Amnesty also noted that the tribunal permits the death penalty -- which Ahmed Chalabi and some other Iraqi politicians have already advocated for Hussein. "It is a great disappointment to see representatives of the Occupying Powers now supporting or professing neutrality on the issue of the death penalty in Iraq rather than encouraging the permanent end of this obsolete and inhuman punishment," the group's statement said.

Some analysts say many Iraqis could be enraged if Hussein receives a flawed trial and is then executed. That could reinforce the growing public suspicion that the U.S. occupation has continued Iraq's long tradition of politicized justice and arbitrary killings.

"It's essential that the trials be fair, that the court be independent of political pressure and that it applies the law impartially," said Dicker. "Otherwise, the likelihood is that the trials will be seen as political vengeance in a judicial form."

Analysts and ordinary Iraqis say that proving Hussein guilty for his regime's crimes -- in which an estimated 300,000 people were killed -- is an essential step to enable Iraqi society to break with the past and move toward democratic self-government.

On Wednesday, Salem Chalabi said that one of the first Baath leaders to go on trial -- perhaps even before Hussein -- would be Ali Hassan al-Majid, a top regime official who earned the nickname "Chemical Ali" for his campaign against the Kurds and the Iranians in 1980s in which chemical weapons were used and more than 180,000 Kurds and Iranians were killed.

Questioning of likely defendants could start in two or three months, though no date has been set for the trial itself, Salem Chalabi said. He added that the names of the tribunal's prosecutors and judges would remain secret until pretrial questioning. Five judges have been assassinated since the fall of Hussein's regime a year ago. Salem Chalabi said that Hussein's trial would most likely not begin before the November presidential elections in the United States but that evidence-gathering and some indictments should be finished by then. No defense lawyer has yet been appointed to represent Hussein, he said.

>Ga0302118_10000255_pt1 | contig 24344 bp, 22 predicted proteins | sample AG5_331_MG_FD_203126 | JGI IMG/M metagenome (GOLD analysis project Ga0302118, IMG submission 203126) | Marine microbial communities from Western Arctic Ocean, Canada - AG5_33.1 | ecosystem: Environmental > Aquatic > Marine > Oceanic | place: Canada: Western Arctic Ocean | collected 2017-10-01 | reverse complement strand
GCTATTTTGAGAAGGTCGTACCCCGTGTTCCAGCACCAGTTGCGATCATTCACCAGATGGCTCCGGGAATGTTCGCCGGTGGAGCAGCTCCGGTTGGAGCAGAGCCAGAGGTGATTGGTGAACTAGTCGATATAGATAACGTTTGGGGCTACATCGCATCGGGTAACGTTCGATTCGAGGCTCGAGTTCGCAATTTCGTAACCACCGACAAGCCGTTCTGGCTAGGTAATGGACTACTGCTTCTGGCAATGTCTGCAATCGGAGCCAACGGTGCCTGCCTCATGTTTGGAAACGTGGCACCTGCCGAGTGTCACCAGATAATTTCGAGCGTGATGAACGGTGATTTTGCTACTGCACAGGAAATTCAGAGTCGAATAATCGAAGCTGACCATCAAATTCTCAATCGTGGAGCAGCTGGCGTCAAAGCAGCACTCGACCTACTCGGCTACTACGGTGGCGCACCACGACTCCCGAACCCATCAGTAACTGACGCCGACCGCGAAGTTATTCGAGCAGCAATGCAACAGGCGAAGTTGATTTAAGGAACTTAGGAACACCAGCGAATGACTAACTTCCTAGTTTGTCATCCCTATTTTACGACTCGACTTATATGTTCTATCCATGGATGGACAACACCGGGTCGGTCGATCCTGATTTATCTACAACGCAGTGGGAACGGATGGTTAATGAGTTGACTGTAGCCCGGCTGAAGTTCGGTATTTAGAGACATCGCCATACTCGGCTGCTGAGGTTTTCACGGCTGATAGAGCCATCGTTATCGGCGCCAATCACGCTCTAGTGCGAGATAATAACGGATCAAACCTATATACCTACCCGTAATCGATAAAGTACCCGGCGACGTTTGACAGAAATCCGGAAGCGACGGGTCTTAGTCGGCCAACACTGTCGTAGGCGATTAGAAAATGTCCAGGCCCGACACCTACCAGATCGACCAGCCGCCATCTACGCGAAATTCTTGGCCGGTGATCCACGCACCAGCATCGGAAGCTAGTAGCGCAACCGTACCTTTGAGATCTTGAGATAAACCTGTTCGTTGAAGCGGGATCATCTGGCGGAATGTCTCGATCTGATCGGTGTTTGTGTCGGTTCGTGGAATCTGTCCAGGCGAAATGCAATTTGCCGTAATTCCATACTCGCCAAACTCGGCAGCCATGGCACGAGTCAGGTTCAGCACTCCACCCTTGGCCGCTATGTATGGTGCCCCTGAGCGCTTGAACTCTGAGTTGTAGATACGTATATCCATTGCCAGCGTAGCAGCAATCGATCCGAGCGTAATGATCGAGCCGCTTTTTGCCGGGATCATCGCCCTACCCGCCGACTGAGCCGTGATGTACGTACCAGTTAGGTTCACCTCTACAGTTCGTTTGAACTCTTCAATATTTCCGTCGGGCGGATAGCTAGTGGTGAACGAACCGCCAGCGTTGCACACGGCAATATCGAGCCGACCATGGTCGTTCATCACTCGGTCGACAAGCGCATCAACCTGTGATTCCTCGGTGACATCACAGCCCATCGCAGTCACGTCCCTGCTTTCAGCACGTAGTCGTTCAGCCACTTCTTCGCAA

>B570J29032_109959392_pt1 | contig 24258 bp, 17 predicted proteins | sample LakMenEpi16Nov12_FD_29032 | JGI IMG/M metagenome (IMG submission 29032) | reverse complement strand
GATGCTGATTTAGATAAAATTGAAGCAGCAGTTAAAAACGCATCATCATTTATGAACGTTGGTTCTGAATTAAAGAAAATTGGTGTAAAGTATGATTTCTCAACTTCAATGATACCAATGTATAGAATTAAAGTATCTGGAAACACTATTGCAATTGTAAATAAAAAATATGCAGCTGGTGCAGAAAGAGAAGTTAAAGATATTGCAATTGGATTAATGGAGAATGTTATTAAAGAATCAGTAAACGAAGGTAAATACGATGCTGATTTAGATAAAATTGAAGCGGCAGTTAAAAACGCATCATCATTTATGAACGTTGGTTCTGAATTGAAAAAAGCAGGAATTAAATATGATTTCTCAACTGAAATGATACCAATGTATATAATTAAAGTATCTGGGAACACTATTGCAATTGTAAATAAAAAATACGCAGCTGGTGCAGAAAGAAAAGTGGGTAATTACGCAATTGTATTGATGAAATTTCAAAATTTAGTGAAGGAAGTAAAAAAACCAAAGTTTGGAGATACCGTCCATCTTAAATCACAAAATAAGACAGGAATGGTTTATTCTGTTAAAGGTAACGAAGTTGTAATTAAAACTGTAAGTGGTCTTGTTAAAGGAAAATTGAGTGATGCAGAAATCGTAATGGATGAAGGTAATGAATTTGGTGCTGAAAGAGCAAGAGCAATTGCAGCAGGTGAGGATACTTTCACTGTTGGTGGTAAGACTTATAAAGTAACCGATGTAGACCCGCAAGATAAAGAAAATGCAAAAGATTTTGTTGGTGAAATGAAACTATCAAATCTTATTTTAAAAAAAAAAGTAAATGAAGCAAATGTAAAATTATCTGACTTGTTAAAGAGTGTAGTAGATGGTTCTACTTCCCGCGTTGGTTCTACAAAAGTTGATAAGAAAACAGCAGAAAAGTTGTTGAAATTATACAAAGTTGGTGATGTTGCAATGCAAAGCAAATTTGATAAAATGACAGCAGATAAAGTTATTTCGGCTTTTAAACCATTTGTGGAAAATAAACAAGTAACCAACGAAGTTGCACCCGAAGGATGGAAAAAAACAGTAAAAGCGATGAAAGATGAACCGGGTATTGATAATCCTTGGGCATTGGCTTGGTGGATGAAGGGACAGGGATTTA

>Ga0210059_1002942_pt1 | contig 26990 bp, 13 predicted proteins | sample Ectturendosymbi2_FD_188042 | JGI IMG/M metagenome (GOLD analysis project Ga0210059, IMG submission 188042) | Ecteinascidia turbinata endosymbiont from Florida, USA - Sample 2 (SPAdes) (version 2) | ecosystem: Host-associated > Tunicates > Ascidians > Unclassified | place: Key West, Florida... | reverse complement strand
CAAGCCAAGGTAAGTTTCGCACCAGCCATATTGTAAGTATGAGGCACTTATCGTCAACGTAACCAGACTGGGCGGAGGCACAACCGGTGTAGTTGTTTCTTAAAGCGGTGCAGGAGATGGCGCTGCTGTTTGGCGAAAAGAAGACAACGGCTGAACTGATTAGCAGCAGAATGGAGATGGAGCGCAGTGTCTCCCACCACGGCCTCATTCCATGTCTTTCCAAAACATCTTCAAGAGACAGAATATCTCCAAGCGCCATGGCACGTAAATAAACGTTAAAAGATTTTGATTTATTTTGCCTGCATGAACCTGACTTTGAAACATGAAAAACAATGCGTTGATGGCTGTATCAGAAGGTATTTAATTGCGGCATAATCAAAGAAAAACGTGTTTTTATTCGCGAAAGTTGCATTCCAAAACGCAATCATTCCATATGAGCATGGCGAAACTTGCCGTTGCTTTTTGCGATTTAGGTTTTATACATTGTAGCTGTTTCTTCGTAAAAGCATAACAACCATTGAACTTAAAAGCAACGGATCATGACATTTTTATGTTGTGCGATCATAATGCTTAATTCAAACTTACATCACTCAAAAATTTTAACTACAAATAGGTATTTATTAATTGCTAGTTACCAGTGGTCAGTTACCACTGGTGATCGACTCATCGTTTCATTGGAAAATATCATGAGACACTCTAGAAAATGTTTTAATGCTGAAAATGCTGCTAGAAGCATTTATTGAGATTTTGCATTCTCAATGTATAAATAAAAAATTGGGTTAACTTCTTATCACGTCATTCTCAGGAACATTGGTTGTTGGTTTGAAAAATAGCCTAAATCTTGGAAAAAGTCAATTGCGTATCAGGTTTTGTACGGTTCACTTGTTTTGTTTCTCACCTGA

A key remaining decision that has not been publicly announced is whether Hussein's and al-Majid's attorneys will be allowed to try to prove that the U. S. government was aware of the Iraqi chemical warfare and aided the campaign. It is known that the administrations of Presidents Ronald Reagan and George H.W. Bush gave intelligence and other military assistance to the Iraqi armed forces during the 1980-88 war against Iran, which was feared by the West because of its Islamic fundamentalism. Some former U.S. officials have said the CIA was aware of the Iraqi use of chemical weapons.

Dicker said such allegations by the defense should not be blocked out of hand. "I wouldn't rule it out as irrelevant political grandstanding," he said.

More Information on International Justice
More Information on the Iraq Tribunal
More Information on International Criminal Tribunals and Special Courts
More Information on the Iraq Crisis


FAIR USE NOTICE: This page contains copyrighted material the use of which has not been specifically authorized by the copyright owner. Global Policy Forum distributes this material without profit to those who have expressed a prior interest in receiving the included information for research and educational purposes. We believe this constitutes a fair use of any such copyrighted material as provided for in 17 U.S.C § 107. If you wish to use copyrighted material from this site for purposes of your own that go beyond fair use, you must obtain permission from the copyright owner.